“If he’s a businessman — true enough: With a very good businessman, it’s evident that he’s a very good business man,” B explains, but Trump “is not showing a business leadership. He’s not showing that he is a good businessman, because a good businessman would know how to weave around these decisions that he’s makin’ or has made in the Presidential seat.” 

Further, “I think he’s racial,” B adds. “I do think he’s racial, because of the statements he’s making, and how he’s handling situations.” 

Contextualizing Trump’s “racial” thinking in the recent demonstrations against police brutality, “Really,” B continues, “if it had been all Black protests, I think we would’ve been killed, a lot of people. But being that it’s a lot of people, Hispanics, Blacks — you know — everybody’s just participating” (more on this below).  

B comments on the political leadership of two-party politics in America more broadly. 

The Democratic Party leadership strikes him as “more positive,” he says, elaborating that the Democrats “would be more positive than what Trump’s got going on, way more positive than what he’s got going on, for real.” 

Asked his biggest criticisms of both political parties, B reflects, “Well, I’m going to be biased on both of those ends.” 

He explains: “It’s their world anyway. We’re just part of it, for real. They’re running it. And what we are doing is just being caught up in it. And we are voicing our opinions on certain things that — you know — probably will never be heard. But — you know …”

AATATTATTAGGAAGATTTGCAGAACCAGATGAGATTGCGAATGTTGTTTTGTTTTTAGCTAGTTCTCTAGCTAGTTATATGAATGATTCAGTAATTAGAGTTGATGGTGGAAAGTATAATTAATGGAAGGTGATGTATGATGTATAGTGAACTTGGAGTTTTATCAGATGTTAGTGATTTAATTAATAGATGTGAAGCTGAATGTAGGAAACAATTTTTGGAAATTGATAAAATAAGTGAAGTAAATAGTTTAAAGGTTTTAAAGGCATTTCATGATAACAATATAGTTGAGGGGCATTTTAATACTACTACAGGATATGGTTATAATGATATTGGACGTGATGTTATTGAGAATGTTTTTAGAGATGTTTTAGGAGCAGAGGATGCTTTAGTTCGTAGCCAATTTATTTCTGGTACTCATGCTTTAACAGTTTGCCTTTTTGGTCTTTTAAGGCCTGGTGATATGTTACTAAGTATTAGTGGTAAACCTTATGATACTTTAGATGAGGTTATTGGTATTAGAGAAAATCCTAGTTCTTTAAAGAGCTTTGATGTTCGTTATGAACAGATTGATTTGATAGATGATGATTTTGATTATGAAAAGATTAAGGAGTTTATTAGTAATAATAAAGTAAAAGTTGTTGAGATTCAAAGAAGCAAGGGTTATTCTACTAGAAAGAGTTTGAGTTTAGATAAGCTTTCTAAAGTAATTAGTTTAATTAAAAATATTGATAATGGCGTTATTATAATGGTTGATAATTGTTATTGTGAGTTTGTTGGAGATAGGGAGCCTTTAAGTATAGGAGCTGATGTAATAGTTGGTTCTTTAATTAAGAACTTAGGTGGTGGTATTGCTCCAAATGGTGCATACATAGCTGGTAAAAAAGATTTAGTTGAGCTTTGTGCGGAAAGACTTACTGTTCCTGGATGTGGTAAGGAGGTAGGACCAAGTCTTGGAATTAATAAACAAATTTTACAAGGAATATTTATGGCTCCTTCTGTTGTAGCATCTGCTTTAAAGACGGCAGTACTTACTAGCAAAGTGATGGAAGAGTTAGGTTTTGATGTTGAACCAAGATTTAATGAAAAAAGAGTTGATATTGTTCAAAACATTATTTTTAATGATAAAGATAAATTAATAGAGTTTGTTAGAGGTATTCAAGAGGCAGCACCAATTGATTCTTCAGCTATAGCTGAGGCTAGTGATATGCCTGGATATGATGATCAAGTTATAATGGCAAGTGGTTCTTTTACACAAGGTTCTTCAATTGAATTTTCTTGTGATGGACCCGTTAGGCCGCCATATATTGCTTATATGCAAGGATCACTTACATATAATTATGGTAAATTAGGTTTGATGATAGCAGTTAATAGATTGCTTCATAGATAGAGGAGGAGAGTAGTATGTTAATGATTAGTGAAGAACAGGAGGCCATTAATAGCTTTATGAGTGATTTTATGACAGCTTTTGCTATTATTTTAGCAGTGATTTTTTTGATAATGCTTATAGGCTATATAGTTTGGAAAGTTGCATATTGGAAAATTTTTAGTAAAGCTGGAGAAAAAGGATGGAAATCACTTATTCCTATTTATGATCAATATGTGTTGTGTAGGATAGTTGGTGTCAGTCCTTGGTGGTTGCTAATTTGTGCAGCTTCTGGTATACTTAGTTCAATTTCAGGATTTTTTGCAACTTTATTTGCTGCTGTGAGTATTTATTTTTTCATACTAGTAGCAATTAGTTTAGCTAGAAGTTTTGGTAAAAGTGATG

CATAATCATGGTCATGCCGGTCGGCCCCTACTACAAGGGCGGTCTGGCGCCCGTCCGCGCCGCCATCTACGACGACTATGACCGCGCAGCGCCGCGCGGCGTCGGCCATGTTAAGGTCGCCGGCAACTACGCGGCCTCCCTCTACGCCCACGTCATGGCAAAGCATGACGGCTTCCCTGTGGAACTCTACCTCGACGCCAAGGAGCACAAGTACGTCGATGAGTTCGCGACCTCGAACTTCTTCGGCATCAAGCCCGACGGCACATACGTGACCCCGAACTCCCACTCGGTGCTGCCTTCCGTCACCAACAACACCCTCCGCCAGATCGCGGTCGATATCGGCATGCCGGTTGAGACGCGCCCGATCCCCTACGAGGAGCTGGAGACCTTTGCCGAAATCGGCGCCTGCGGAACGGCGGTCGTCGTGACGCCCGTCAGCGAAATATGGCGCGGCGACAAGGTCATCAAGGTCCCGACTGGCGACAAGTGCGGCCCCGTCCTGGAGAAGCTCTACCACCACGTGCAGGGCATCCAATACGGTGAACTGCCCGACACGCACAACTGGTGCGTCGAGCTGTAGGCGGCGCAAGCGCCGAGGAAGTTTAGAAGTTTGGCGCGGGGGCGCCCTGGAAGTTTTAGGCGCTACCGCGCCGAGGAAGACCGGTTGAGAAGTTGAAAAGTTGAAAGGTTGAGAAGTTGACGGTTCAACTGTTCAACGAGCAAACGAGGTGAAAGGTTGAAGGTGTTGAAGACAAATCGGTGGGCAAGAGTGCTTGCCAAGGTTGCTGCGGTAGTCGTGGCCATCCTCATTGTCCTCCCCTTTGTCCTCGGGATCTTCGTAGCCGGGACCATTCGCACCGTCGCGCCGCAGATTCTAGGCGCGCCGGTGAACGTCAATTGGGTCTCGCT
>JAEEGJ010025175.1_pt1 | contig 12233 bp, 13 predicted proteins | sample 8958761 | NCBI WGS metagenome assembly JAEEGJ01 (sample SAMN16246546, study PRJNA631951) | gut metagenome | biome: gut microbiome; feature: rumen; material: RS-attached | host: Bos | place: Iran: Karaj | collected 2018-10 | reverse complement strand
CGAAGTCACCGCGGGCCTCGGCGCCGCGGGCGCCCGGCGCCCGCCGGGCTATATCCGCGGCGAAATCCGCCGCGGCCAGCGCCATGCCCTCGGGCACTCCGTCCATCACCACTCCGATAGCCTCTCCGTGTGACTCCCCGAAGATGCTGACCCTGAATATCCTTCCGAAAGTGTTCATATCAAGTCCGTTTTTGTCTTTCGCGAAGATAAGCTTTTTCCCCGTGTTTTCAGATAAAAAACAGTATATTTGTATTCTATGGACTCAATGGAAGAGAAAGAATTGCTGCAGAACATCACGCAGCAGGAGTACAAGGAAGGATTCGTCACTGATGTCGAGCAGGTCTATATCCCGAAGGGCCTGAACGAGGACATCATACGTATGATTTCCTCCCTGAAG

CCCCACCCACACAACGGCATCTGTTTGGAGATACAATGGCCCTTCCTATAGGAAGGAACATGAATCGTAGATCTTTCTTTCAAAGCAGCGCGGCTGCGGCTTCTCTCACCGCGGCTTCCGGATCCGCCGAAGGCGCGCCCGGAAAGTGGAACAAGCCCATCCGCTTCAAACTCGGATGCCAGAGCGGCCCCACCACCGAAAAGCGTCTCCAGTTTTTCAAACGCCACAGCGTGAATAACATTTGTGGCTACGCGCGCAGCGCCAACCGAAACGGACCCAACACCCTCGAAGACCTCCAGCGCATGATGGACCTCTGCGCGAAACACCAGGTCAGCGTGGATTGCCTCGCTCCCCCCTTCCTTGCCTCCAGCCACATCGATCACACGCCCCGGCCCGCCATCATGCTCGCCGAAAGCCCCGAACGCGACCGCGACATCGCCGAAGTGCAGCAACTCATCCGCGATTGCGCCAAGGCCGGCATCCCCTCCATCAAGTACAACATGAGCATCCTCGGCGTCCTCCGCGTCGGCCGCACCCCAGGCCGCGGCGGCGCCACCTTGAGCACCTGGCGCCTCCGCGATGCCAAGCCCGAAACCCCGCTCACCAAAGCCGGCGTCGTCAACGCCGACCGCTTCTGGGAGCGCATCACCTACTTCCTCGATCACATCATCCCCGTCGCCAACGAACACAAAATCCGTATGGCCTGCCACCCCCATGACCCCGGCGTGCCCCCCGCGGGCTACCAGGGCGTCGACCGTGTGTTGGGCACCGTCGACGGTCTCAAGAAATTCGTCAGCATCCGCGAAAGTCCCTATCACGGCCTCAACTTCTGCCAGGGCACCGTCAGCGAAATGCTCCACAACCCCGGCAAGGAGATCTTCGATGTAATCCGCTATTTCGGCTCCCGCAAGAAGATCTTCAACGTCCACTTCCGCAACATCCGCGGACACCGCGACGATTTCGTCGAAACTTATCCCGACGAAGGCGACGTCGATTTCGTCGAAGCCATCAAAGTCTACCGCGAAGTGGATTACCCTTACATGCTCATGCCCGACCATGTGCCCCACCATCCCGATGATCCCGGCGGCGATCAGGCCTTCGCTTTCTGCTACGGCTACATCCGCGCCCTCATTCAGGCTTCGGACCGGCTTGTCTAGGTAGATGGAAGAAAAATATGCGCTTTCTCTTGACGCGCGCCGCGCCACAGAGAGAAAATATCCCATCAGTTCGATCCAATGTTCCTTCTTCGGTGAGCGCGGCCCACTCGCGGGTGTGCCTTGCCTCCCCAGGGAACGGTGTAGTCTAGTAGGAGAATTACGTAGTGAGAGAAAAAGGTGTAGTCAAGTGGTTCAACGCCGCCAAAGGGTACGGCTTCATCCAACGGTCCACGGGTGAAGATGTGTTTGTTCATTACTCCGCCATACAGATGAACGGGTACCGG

B pauses, then continues, “But with [Trump], and what’s going on right now, there is a lot of stuff going on in the world that everybody’s missing.” 

Both parties “could be better” about those things, says B, adding, “It doesn’t really matter to me, though, because I already know how this Presidential thing is running. It’s: Our opinions, the people’s opinions, don’t always get up there.” 

Asked why the opinions of everyday people don’t matter more, “Ay,” B answers, “I guess that’s politics.” 

Asked if there are any political issues he is particularly interested in or concerned about, he answers neither yes nor no. Instead, he repeats that “it don’t really matter, just don’t. Sometimes, like I said, it just don’t really matter.” 

Asked if he can think of any exceptions, he replies, “not for real.” 

Asked if he would feel differently about political issues if he had more of a say in the democratic process, “Yeah, I probably would,” he answers. 

He adds: “I done voted before. I was voting when I left the street,” and says he would still vote if he was not incarcerated 

Asked his thoughts on why prisoners are not allowed to vote, “Good question,” he answers. 

He notes that prisoners “can still get the right to vote here … You’ve got to go through the process of it, then you can get voting rights” (See here).